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Student at Clackamas Middle College receives personal congratulations from award-winning actress Viola Davis

COURTESY PHOTO - From right Shayla Montgomery, 17, of Milwaukie and Jasmine White, 14, of Beaverton, meet award-winning actress Viola Davis at the Smithsonian's National Museum of Natural History.Milwaukie resident Shayla Montgomery, 17, was honored in the nation's capital this month for outstanding volunteer service during the 24th annual presentation of the Prudential Spirit of Community Awards.

A junior at Clackamas Middle College, Mongomery uses social media and speaking engagements to spread awareness of bullying, imploring both teens and adults to come together to find ways to stop this all-too-common destructive behavior.

Montgomery — along with 100 other top youth volunteers from across the country — received a $1,000 award on May 5 and personal congratulations from award-winning actress Viola Davis at an award ceremony and gala dinner reception held at the Smithsonian's National Museum of Natural History. The awards are sponsored by Prudential Financial in partnership with the National Association of Secondary School Principals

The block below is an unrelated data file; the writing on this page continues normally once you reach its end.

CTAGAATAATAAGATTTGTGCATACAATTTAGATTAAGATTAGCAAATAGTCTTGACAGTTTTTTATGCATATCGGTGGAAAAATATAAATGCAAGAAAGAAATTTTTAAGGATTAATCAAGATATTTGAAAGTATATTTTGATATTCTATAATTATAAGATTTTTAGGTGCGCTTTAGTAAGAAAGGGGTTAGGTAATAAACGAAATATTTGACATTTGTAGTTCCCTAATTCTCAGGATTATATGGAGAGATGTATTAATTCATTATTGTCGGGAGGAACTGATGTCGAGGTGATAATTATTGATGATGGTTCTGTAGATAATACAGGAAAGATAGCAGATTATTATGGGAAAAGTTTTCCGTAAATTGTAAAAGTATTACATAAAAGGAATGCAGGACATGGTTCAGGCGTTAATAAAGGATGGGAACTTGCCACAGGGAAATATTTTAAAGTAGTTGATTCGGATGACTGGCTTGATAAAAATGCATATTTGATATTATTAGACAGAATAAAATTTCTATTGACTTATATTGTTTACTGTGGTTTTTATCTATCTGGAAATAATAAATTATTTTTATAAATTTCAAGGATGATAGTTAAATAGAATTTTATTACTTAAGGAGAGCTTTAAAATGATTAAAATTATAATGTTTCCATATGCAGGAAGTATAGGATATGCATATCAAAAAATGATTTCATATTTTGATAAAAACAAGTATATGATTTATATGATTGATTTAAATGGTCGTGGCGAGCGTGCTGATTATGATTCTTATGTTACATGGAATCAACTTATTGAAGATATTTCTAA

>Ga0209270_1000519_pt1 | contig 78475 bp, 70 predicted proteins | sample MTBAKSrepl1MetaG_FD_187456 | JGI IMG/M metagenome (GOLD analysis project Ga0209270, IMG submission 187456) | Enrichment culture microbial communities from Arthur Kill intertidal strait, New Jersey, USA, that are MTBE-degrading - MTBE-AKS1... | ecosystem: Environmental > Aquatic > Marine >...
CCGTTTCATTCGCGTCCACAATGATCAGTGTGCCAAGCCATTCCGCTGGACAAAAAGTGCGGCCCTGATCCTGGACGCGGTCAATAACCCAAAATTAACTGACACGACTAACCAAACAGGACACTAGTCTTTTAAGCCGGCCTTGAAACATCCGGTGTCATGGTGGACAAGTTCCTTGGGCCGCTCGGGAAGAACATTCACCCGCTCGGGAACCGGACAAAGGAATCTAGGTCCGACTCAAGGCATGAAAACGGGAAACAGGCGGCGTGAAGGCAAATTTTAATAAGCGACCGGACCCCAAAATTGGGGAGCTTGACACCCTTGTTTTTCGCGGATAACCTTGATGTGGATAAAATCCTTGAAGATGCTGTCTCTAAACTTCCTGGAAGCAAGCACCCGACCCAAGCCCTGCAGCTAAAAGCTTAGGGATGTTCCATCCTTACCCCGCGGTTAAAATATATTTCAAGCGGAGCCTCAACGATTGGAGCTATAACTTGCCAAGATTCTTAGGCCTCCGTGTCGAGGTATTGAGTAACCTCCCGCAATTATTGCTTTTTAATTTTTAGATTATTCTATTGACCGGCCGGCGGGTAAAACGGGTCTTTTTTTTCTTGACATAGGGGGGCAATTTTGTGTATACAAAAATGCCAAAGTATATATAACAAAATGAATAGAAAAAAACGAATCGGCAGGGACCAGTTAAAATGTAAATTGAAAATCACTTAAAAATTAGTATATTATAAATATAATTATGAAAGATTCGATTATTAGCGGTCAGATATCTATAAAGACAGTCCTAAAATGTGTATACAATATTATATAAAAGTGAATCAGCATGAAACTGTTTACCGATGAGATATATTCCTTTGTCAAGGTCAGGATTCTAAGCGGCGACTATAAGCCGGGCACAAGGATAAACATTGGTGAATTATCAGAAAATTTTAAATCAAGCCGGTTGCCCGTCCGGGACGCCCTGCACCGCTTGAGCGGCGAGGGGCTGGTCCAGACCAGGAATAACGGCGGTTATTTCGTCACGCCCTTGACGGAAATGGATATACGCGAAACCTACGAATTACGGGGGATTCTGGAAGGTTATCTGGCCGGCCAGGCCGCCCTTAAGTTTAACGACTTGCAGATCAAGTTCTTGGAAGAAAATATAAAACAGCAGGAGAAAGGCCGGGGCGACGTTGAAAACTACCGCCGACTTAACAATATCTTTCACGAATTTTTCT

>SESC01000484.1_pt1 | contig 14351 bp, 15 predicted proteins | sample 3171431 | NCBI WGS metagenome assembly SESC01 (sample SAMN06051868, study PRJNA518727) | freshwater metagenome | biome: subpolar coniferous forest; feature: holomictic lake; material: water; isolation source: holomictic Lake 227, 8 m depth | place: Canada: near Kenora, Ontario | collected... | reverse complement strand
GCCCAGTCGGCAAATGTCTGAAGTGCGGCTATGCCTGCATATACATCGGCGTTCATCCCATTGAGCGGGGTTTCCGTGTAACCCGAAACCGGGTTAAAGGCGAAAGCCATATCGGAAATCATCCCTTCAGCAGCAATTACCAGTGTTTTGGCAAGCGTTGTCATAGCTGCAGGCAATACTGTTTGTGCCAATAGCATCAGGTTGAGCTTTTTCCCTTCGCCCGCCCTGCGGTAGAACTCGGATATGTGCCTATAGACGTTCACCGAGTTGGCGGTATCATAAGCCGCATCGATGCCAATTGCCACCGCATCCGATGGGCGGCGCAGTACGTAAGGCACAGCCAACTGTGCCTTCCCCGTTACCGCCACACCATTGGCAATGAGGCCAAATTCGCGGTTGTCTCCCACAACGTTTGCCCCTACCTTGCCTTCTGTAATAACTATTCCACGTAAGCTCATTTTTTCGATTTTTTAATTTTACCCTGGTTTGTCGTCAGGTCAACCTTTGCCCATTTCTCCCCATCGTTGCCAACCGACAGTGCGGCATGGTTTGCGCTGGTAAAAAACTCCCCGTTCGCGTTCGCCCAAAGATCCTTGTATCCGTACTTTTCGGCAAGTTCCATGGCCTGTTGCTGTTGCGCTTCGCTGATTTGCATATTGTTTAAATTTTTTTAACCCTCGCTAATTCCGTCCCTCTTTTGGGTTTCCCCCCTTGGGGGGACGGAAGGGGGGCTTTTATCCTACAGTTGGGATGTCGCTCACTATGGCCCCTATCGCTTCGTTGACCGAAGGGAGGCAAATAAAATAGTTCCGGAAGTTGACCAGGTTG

Mongomery was named Oregon's top high school volunteer in February. She received an engraved silver medallion and an all-expense-paid trip with a parent to Washington, D.C., for four days of recognition events.

As previously reported in this newspaper, Mongomery decided to launch her own anti-bullying initiative two years ago, calling it "#Standup," after she couldn't find an organization that was speaking to boys and girls directly.

"I was severely bullied and as a result struggled with self-acceptance and depression," she said.

Luckily, a family member finally noticed something was wrong and confronted her. As she began to feel better about herself, Mongomery wanted to help others who were going through the same torment. Recognizing the power of social media, she began inviting people affected by bullying to post photos of themselves online holding a #Standup sign, and to describe how they had experienced bullying, how they had stopped it or had stood up to a bully, and how they think it could be prevented in the future. Then she started going to school and community groups to speak to children and adults about bullying and the lifelong effects it can have, and to brainstorm ways communities can come together to solve the problem.

"Too many people are committing suicide as a result of bullying," Mongomery said. "Together we can make a difference and end bullying!"


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